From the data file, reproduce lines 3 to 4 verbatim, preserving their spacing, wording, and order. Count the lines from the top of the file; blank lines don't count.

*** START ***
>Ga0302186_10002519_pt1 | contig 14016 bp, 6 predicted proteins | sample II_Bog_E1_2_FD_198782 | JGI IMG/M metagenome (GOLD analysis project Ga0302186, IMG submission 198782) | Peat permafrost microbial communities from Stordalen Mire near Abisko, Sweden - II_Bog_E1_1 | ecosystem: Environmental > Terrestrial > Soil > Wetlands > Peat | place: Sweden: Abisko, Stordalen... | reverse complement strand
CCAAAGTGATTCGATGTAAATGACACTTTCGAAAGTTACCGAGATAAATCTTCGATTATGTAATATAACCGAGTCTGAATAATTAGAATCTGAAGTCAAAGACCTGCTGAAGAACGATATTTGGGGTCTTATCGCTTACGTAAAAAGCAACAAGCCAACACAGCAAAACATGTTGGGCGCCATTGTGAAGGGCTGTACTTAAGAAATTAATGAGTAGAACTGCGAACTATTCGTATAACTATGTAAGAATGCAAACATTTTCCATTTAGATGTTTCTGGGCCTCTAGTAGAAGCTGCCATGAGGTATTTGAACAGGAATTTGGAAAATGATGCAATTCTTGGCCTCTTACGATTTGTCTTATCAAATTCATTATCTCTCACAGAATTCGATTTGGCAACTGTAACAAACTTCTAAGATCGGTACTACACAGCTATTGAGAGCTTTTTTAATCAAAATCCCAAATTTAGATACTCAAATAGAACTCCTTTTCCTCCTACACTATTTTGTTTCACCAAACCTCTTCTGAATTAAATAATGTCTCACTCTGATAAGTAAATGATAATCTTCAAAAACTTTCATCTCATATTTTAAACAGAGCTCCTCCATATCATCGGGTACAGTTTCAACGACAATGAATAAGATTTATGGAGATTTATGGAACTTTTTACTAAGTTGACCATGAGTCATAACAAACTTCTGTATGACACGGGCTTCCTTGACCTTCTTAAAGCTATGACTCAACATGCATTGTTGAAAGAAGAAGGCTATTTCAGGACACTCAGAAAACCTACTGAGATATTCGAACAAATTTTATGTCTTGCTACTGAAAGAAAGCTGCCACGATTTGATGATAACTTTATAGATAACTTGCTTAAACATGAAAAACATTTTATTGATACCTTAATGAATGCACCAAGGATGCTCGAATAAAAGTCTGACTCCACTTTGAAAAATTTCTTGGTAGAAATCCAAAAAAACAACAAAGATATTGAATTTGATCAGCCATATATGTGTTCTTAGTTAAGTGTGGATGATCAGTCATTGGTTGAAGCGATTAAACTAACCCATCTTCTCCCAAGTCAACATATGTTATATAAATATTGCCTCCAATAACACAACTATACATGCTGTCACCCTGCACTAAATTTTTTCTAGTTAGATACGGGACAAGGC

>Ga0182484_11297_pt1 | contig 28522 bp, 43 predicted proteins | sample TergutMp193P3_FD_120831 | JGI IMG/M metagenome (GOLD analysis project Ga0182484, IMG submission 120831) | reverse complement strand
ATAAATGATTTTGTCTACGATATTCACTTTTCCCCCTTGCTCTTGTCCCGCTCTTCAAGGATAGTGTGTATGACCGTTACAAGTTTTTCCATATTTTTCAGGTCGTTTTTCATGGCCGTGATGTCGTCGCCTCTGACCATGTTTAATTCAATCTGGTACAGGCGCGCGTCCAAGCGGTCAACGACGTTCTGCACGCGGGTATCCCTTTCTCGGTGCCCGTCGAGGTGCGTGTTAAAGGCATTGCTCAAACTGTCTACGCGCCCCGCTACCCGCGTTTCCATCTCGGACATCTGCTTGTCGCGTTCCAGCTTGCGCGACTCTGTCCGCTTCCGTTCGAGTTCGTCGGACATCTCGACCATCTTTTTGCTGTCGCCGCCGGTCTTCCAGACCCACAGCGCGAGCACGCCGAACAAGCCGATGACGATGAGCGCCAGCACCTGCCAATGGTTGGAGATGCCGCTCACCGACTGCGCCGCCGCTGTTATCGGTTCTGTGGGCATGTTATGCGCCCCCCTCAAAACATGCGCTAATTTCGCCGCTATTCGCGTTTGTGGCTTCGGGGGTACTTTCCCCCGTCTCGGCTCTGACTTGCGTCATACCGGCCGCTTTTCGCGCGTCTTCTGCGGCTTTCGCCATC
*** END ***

>Ga0182484_11297_pt1 | contig 28522 bp, 43 predicted proteins | sample TergutMp193P3_FD_120831 | JGI IMG/M metagenome (GOLD analysis project Ga0182484, IMG submission 120831) | reverse complement strand
ATAAATGATTTTGTCTACGATATTCACTTTTCCCCCTTGCTCTTGTCCCGCTCTTCAAGGATAGTGTGTATGACCGTTACAAGTTTTTCCATATTTTTCAGGTCGTTTTTCATGGCCGTGATGTCGTCGCCTCTGACCATGTTTAATTCAATCTGGTACAGGCGCGCGTCCAAGCGGTCAACGACGTTCTGCACGCGGGTATCCCTTTCTCGGTGCCCGTCGAGGTGCGTGTTAAAGGCATTGCTCAAACTGTCTACGCGCCCCGCTACCCGCGTTTCCATCTCGGACATCTGCTTGTCGCGTTCCAGCTTGCGCGACTCTGTCCGCTTCCGTTCGAGTTCGTCGGACATCTCGACCATCTTTTTGCTGTCGCCGCCGGTCTTCCAGACCCACAGCGCGAGCACGCCGAACAAGCCGATGACGATGAGCGCCAGCACCTGCCAATGGTTGGAGATGCCGCTCACCGACTGCGCCGCCGCTGTTATCGGTTCTGTGGGCATGTTATGCGCCCCCCTCAAAACATGCGCTAATTTCGCCGCTATTCGCGTTTGTGGCTTCGGGGGTACTTTCCCCCGTCTCGGCTCTGACTTGCGTCATACCGGCCGCTTTTCGCGCGTCTTCTGCGGCTTTCGCCATC